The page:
Blame game as UK port tries to clear traffic logjam
Passengers go through both UK and French border checks at Dover before boarding ferries to northern France. Vehicles queue at the Port of Dover on July 22, 2022 in Dover, England. (Photo by Dan Kitwood/Getty Images)
THE English Channel port of Dover on Saturday (23) battled to clear a chronic backlog of summer getaway delays, which Britain blamed on France but others said was caused by Brexit.
UK Foreign Secretary Liz Truss risked a cross-Channel row by calling Friday’s lengthy tailbacks “entirely avoidable” and urging Paris to act.
Port officials blamed “woefully inadequate” under-staffing of French border posts for ruining the start of the holidays for thousands of people.
Passengers go through both UK and French border checks at Dover before boarding ferries to northern France.
Port of Dover chief executive Doug Bannister said Saturday was expected to be busier because of Friday’s logjam.
“We processed about 8,500 cars going out (on Friday). Today we were predicted to be around 10,000,” he told BBC radio.
Cars and lorries queuing for the port snaked through Dover, stretching kilometres (miles) up the M20 motorway leading to the town.
At 7:00 am (0600 GMT), P&O Ferries told travellers to allow at least three to four hours to reach the port and clear all security checks.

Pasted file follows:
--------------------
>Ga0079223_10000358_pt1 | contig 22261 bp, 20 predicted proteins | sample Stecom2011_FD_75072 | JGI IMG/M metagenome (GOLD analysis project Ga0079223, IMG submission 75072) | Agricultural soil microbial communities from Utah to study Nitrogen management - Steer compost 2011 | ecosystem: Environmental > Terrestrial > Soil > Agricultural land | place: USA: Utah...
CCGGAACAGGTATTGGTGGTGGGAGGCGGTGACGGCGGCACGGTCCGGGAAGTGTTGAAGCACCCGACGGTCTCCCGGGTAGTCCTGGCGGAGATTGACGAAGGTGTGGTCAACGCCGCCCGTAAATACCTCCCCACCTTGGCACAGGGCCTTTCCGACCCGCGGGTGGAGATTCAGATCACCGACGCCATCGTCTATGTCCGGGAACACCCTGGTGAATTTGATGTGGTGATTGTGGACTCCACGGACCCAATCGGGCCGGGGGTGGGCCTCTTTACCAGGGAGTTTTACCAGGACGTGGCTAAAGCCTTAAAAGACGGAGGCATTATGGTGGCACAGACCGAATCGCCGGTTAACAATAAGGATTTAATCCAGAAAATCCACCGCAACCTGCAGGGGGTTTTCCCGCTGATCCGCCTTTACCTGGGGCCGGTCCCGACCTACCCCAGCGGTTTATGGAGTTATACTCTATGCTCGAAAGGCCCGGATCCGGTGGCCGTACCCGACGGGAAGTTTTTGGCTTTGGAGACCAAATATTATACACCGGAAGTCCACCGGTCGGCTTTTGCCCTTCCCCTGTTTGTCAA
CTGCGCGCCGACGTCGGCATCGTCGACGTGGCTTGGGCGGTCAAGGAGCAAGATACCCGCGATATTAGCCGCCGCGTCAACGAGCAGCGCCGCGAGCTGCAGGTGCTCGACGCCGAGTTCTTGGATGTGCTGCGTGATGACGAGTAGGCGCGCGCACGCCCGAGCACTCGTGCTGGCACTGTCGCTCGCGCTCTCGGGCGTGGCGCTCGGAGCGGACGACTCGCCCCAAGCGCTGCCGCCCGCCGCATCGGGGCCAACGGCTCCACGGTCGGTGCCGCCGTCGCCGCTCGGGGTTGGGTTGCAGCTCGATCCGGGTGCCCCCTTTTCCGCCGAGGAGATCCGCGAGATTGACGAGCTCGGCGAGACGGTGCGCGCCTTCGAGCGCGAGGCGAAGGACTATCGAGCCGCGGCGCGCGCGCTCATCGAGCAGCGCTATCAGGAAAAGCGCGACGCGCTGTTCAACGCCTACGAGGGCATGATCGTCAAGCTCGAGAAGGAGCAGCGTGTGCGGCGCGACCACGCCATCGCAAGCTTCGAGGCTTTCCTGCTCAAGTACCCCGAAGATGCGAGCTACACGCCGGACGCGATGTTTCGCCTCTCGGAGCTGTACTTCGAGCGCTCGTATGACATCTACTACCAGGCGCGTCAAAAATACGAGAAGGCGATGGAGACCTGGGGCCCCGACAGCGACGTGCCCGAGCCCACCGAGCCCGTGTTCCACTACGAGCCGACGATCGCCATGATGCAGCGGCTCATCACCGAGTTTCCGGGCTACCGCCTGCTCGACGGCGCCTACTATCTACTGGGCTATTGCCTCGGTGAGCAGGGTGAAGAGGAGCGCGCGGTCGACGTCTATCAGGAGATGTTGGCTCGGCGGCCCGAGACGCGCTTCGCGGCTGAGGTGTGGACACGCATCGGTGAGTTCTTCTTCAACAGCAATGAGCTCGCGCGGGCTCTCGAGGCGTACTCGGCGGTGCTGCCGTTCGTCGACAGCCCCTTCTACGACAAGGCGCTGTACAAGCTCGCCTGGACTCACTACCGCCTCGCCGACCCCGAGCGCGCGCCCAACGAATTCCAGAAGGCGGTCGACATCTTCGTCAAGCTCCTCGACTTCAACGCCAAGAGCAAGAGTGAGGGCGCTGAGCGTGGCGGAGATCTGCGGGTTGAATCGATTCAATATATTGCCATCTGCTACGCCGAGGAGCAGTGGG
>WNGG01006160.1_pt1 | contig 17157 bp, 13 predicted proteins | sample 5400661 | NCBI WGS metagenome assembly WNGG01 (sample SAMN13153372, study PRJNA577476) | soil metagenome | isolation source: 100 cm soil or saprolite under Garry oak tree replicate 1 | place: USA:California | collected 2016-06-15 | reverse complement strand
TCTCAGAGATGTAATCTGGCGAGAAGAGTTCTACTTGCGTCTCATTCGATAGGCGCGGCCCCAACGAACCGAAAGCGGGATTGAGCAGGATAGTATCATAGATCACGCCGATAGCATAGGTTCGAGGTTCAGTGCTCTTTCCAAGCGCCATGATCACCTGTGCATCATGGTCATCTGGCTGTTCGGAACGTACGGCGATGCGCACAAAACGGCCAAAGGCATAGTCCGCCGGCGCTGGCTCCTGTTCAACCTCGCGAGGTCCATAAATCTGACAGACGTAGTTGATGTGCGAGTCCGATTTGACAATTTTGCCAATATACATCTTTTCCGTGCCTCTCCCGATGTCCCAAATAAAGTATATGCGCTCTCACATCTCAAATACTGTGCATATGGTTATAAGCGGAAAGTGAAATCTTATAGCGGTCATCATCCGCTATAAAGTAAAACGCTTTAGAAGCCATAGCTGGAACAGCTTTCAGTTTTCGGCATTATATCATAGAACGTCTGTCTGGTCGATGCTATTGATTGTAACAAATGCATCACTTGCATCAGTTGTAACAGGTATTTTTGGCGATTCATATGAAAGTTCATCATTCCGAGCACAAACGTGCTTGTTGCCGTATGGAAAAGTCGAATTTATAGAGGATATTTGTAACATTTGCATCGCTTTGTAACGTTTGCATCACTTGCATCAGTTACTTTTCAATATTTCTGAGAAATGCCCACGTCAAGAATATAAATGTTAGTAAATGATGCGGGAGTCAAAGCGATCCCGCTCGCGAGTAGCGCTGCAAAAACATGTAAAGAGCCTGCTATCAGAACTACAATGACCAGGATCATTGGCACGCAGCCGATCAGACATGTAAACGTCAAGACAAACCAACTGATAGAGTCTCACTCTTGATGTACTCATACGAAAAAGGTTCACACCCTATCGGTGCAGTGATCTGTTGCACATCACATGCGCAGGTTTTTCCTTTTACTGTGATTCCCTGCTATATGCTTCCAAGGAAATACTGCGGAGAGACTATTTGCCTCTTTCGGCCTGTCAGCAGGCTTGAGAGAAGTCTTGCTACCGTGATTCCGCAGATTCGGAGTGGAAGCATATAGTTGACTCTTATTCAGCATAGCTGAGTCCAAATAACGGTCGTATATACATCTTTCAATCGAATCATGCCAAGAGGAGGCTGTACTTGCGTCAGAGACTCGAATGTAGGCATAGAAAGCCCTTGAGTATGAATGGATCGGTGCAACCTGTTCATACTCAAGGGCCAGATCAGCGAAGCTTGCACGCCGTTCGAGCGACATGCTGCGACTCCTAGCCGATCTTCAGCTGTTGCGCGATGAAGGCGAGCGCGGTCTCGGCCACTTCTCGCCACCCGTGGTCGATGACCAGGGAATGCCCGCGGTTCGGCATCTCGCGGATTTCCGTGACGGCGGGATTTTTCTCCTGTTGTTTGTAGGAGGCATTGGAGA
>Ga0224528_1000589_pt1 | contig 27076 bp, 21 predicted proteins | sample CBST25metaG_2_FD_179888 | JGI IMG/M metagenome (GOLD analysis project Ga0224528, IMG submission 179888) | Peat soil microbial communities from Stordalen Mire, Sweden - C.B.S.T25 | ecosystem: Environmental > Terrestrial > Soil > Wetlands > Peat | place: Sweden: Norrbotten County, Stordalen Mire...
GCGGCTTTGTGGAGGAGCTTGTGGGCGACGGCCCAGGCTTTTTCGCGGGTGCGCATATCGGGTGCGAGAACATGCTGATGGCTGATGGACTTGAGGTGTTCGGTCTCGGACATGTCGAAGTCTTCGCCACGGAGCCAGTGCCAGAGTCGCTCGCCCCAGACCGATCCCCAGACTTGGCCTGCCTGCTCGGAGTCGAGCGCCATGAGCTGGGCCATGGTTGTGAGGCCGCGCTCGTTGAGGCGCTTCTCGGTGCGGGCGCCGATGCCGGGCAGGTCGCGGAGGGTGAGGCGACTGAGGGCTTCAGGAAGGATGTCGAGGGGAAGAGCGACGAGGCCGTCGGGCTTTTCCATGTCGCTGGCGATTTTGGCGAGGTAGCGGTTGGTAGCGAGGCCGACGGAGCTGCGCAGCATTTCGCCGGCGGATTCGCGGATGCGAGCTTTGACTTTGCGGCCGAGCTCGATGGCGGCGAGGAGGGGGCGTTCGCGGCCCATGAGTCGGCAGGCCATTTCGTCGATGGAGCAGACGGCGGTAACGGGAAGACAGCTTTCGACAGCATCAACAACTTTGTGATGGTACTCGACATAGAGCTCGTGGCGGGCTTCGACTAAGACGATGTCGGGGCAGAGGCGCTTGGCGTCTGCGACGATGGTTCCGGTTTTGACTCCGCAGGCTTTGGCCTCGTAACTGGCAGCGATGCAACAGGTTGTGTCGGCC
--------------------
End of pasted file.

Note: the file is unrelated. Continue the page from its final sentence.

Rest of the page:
Many faced six-hour waits — or longer — on Friday.
“We believe there’s around 3,000 HGVs (heavy goods vehicles) held on the M20,” said the leader of Kent county council, Roger Gough.
The situation had eased due to the arrival of more French border agency staff, he added, but said the situation overall remained “extremely serious”.
“The problem is that we have both very high volumes of passengers coming through and clearly a backlog in relation to HGVs,” he said.
Dover has previously been a bottleneck for delays since Britain left the European Union, its single market and customs area in January last year.
The queues have been blamed on increased border checks and additional paperwork for freight traffic.
One French lawmaker, Pierre-Henri Dumont, said this weekend’s travel chaos would happen again, calling it “an aftermath of Brexit”.
“We have to run more checks than before,” Dumont, whose constituency includes the French Channel port of Calais, told BBC television.
Bannister agreed there were “increased transaction times” post-Brexit but said capacity had been increased and the port was confident of handling demand at peak periods.
French authorities blamed an “unforeseen technical incident” in the Channel Tunnel for delaying the arrival of its border staff on Friday morning.
But operator Eurotunnel rejected the explanation.